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Most of our residential jobs involve removing an old wood or concrete panel fence and replacing it with a 6’ high block fence using 4” or 6” fence block and new gates. The standard residential block fence is 6 feet, or 9 courses high.
We offer our commercial customers a wide range of services for all their masonry needs including retaining walls, masonry trash enclosures, theme walls, perimeter walls, screen walls, mechanical room enclosures, screen walls, and signage walls.
Here at Sunset Fence, Inc., we are often contacted by block wall owners who ask what can be done to repair water damaged sections of their wall, or, they ask how to remove the calcified water stains. Unfortunately, preventative maintenance is the best answer.
Block walls act like a sponge and wick up water that touches it. As the water evaporates, minerals (mineral salts, magnesium ions, calcium, lead, copper & sulfates) are left behind that will deteriorate a block wall over time. Rain water is not harmful, the hard water from irrigation and sprinklers is harmful to your block wall.
It is impossible to replace just the bottom course of damaged block on a block wall, the entire panel will need to be torn down and replaced if the bottom course(s) are deteriorated to the point of needing replacement.
Nothing can be done to correct the water problem from the dry side of the wall. The source of water needs to be addressed.
Almost all standard residential block walls in Arizona are made of Interlocking fence block supported by pilasters. Due to the blocks being interlocking, moisture can seep through from block to block.
The best thing that can be done to prevent water damage to a block wall is to adjust the watering system. Prevent sprinklers from hitting the wall and prevent irrigation from soaking up against it.
To help prevent further damage, a Moisture Sealant can be applied to the wall from the side of the moisture. The wall will need to be completely dry all the way through and on both sides before application (usually a 3-4 day drying period). Perimeter fences made of standard fence block are not designed to retain water or soil, and even if a moisture sealant is applied, due to the interlocking nature of the blocks, if one gets wet, the moisture can spread under the sealant to the others.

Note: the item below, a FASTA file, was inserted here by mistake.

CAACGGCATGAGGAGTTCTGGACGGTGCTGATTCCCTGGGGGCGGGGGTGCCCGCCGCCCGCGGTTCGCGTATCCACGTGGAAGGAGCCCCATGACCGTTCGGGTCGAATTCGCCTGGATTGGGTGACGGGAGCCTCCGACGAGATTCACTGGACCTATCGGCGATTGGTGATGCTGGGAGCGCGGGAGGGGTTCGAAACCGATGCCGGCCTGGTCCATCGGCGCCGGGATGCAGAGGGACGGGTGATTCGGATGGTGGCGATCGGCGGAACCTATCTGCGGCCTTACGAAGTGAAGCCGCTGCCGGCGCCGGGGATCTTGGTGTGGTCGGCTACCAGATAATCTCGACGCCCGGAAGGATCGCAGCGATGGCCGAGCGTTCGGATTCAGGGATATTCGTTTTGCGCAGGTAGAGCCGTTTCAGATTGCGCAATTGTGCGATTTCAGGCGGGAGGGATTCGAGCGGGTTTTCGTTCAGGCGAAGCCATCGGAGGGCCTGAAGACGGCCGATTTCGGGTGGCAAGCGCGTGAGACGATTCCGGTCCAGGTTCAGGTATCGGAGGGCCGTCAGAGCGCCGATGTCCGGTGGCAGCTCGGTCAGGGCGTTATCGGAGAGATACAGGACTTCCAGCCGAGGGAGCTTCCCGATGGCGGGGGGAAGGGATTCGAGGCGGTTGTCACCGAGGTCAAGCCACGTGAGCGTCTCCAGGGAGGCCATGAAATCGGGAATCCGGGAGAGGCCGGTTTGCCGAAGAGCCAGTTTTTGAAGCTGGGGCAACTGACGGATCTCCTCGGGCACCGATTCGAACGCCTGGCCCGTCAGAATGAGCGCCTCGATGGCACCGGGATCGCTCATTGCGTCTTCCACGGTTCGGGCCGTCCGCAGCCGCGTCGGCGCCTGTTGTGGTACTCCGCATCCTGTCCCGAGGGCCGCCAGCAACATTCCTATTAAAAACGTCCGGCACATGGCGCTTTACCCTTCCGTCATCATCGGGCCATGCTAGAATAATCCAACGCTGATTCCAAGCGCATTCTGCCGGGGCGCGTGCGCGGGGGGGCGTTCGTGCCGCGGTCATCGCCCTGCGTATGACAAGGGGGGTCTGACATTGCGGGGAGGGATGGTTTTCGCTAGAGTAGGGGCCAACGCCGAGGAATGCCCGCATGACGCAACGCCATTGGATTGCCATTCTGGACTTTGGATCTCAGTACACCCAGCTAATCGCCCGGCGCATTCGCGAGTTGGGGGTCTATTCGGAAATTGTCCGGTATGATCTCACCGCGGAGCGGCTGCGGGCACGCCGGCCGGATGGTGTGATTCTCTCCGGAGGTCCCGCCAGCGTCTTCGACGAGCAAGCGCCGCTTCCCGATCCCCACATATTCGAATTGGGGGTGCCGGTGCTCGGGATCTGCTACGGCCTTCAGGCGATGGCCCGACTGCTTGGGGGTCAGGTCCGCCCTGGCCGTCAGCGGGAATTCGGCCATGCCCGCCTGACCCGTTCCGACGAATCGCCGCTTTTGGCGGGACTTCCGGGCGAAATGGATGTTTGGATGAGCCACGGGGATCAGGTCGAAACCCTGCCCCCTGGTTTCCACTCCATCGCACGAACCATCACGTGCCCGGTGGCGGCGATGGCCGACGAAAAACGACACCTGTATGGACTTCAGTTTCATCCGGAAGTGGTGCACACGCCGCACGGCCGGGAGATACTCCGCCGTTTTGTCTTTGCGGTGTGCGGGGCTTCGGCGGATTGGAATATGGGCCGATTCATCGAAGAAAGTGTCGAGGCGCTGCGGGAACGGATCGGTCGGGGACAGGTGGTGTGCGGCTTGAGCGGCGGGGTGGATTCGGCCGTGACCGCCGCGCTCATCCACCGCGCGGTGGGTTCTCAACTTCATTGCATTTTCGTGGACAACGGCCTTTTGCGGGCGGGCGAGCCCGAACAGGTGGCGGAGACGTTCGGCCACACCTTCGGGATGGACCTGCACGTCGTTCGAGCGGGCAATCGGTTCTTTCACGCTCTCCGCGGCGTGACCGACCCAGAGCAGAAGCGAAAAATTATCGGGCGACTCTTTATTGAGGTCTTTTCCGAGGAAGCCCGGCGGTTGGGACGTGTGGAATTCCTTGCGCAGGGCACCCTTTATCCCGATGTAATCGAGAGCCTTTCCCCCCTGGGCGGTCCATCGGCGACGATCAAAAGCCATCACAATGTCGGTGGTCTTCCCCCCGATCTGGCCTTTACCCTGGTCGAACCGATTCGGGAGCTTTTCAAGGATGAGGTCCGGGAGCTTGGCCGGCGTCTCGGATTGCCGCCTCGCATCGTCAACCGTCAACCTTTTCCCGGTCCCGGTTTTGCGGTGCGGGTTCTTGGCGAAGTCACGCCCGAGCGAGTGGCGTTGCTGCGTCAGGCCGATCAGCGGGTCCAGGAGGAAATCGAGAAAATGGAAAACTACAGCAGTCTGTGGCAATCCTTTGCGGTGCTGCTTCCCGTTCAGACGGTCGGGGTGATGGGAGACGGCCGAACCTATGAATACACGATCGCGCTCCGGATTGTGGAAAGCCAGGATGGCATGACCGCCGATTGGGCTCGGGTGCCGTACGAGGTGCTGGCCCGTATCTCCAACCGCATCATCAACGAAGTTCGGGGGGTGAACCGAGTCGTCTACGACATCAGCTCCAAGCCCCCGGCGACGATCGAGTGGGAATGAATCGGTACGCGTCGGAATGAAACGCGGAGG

Occasionally hosing a block wall down will not cause harm to the block, but repeated sprinklers hitting the wall day after day will cause damage - especially to the “dry” side of the wall where the evaporated minerals slowly eat away at the wall.
Hard water stains, like those seen around the bottom of flower pots, can also occur on your block wall due to repeated minimal moisture from sprinklers or irrigation. Although unsightly, these stains will not damage your block wall. Continued moisture that soaks through the block from sprinklers or irrigation over 1+ year can start to deteriorate your wall. Commercial-grade chemicals can be purchased and applied with a pressure washer to remove the outer layer of block and expose the unstained masonry below, however, if applied incorrectly, you can damage the wall or change the texture of the block. However, new stains will just appear next time the fence soaks up water again and the water evaporates. Painting with elastomeric masonry paint will hide the stains.
If you have any further questions on maintenance or preventative care, please feel free to contact us either via email or a phone call.
Check out our Gallery for more photos.
10 Course High 4” Residential Block Fence
with Drain Blocks
10 Course High 6” Residential Block Fence
with 1 Row of Split-Face Block
Residential Block Wall Types